How Stress Makes Us Fat

Have you ever been working so hard you think your eyes are bleeding? You know, when the stress has you like our friend below.


Or you feel your grey hairs creeping in at that instant?

Wondering how you can sustain this pace for one more day?

These thoughts popped into my head a couple weeks ago.

Waking up at 4am just to get a couple hours of work done at my computer before

my morning clients, and then getting home to do it all again. Sandwich some

networking events, my public speaking group, and a speaking engagement in there

and you have now made yourself a beautiful shit sandwich.


It doesn’t matter how passionate you are about your job; burn out is real. They even

have a name for it in Japan: Karoshi. Karoshi means “death from overwork.”

Looking back at my steps from that week, I walked an average of 3,500 steps. And, I

only worked out twice.

Obviously, this alone could make me fat, and nobody likes a fat trainer.

I finally understood when clients or prospective clients couldn’t commit to training

because their plate was too full. I felt like if one more than was to go wrong I would

just lose my mind. I felt on edge, irritable, and anxious. I felt like if I were to train

hard at the same time, it would just be too much for me to balance.

“I’ll just wait until I don’t have as much work to do.”


This is THE WORST excuse I have made to not exercise. The reason why may

surprise you.


A friend of mine just pointed me over to the Headington Institute. They do

workshops for emergency responders and support for staff in high risk

environments. They basically train you and your staff to keep your cool in trauma or

high crisis situations.


Dr. Rick Williamson from the Headington Institute trains people how to address

stress and burn out.



We do need stress in our lives, because with too little of stress there is no challenge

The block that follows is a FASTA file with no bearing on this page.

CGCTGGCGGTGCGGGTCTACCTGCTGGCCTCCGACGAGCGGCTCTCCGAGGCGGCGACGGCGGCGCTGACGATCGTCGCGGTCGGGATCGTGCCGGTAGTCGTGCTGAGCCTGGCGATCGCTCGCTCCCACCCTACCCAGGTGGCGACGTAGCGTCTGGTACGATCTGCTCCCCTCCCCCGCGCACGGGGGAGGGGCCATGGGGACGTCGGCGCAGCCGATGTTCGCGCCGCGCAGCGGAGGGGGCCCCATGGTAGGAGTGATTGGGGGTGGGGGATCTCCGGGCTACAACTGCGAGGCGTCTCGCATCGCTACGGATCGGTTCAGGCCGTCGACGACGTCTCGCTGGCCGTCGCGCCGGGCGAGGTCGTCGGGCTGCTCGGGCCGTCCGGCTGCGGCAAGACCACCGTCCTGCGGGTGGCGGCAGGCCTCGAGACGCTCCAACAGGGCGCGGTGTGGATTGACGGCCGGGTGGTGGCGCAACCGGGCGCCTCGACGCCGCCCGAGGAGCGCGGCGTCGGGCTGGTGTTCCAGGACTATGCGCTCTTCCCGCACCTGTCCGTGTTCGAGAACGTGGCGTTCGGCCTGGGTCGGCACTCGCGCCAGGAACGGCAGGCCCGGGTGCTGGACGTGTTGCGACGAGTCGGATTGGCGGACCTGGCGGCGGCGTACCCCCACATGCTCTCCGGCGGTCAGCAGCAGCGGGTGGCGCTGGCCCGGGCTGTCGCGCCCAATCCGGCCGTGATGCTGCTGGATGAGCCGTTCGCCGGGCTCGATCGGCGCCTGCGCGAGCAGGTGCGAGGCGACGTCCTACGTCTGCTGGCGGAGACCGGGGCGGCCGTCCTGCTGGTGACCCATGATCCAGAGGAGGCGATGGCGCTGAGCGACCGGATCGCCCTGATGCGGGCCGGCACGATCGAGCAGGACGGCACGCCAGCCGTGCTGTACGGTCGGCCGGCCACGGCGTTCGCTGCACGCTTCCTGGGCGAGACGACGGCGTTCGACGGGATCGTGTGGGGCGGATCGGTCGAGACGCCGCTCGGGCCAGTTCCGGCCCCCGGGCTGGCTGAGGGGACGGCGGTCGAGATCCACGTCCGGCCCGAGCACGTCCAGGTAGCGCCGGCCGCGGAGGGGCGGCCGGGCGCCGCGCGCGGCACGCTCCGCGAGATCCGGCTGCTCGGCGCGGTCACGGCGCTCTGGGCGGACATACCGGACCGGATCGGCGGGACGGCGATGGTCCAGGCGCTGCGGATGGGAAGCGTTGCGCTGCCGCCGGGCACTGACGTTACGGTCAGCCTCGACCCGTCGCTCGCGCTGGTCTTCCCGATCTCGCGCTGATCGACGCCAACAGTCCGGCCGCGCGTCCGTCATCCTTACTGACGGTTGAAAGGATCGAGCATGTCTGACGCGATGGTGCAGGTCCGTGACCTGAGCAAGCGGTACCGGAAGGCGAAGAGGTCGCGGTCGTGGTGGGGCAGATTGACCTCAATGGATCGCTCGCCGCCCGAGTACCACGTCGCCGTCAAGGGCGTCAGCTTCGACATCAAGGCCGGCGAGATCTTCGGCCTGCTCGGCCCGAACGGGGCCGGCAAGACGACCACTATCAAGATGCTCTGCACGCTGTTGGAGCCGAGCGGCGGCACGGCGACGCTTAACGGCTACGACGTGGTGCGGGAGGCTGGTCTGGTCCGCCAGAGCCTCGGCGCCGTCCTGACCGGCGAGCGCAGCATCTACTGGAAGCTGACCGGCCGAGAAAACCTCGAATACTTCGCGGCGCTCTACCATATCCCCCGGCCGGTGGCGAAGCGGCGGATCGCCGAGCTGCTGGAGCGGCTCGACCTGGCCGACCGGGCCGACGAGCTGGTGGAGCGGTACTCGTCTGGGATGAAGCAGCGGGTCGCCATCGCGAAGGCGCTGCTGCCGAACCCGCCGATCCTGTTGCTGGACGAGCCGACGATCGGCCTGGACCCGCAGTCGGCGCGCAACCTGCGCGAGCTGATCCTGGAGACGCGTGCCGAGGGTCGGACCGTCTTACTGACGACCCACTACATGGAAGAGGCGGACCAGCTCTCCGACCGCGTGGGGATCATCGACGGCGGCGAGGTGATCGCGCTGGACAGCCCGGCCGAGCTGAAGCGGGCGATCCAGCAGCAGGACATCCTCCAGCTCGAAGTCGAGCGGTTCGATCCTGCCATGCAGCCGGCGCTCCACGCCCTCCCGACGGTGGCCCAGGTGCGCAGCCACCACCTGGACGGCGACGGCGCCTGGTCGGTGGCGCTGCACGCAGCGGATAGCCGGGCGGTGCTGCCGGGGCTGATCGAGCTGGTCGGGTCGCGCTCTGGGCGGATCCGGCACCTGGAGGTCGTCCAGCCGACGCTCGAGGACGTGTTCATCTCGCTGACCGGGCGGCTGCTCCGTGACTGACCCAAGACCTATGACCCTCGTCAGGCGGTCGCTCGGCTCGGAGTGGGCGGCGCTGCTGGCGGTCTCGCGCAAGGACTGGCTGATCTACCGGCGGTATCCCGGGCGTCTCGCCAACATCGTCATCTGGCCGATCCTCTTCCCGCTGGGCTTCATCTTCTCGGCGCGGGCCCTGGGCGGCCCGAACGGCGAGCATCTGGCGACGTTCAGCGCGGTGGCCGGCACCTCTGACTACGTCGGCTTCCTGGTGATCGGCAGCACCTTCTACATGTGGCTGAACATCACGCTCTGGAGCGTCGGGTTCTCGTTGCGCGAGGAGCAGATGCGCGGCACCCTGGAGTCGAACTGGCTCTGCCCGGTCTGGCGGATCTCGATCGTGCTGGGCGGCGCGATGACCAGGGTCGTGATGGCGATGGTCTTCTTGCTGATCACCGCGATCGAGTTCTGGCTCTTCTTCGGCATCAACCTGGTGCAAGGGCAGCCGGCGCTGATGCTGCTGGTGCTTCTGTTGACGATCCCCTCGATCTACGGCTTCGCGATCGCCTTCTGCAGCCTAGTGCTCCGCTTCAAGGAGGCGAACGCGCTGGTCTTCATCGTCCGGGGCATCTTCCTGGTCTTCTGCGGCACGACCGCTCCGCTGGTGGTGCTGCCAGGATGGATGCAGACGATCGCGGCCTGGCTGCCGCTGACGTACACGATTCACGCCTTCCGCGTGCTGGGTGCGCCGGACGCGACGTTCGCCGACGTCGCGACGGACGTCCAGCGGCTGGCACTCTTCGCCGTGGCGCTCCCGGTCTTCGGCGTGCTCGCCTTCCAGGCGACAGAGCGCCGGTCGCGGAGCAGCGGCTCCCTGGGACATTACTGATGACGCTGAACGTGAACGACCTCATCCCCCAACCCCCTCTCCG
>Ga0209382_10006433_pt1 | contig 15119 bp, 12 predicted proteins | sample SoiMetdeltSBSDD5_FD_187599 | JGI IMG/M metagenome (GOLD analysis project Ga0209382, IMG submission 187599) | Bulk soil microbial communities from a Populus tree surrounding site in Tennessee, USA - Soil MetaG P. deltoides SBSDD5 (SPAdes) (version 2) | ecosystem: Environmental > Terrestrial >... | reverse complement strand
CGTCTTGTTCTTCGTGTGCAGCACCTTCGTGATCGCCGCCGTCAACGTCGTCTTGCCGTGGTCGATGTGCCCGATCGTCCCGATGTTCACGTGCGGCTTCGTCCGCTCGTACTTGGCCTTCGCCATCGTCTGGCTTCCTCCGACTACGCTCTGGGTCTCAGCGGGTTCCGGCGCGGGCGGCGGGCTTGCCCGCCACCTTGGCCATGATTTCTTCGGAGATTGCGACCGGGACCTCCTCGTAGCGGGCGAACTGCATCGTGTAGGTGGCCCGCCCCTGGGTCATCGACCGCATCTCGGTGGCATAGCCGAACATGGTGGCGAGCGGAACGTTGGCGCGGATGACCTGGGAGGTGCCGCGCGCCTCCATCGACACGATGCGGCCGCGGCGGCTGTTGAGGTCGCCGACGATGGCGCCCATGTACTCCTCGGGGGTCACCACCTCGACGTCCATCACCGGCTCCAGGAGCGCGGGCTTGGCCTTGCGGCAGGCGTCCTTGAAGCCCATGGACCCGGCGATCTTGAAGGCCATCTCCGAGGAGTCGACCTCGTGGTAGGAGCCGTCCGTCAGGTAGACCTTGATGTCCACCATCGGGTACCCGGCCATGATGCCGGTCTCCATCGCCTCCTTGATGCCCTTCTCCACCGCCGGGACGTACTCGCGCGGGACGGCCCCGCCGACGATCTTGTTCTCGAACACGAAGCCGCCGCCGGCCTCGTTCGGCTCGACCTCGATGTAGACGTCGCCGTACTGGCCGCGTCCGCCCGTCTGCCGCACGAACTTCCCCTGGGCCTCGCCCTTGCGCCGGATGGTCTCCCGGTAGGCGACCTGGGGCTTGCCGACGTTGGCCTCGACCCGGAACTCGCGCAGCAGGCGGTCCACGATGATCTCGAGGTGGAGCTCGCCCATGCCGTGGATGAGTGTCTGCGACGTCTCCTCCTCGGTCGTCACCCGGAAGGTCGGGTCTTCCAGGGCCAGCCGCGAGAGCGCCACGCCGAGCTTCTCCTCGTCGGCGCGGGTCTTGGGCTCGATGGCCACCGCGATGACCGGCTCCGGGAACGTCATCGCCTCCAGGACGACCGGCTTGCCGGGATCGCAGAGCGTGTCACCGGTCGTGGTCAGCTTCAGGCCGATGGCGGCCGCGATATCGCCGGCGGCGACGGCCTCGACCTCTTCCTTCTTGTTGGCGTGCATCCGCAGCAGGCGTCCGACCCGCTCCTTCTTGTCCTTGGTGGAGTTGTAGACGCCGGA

to get better and grow. However, too much stress elicits a negative hormonal

reaction and mental reaction, leading to burn out.

Sometimes are plate is too full, and there’s really nothing we can do about it. And it

seems if we add anything to our plate, we will just burn out.


However, it’s quite the opposite with exercise. Dr. Williamson preaches intense

exercise for 2 reasons:


1. It takes your cortisol (stress hormone) levels back to base line. Cortisol directs

energy away from non-essential parts of the human body, and it also correlated with

high abdominal fat.

2. It takes your perceived rate of stress down. Therefore you can do the same

amount of work and not have a high stress response from it.

Williamson recommends 20-30 minutes daily of physical activity, and the more

intense the better.


When you perform functional strength training, your cortisol levels go way down.

This takes you out of the risk of:

– Decreased immune system

– Increased inflammation

– Decreased white blood cells

– Increased risk of disease

– Increased risk of cancer


An interesting study came out with the stress response to mice. What they found,

was the more stressed out the mouse, the smaller brain cells with smaller branch


Another interesting study on monkeys showed that more stressed monkeys had

increased plaque in their arteries.

Functional strength training also increases oxytocin. Oxytocin is sometimes referred

to as the “cuddle hormone” because it comes from positive social interaction and

while caring for others.

If you’re like me and think you have too much on your plate, you probably are right.

However, adding exercise won’t tip you over the edge, it will actually save your life

AND from unwanted weight gain.


-Dylan Conrad

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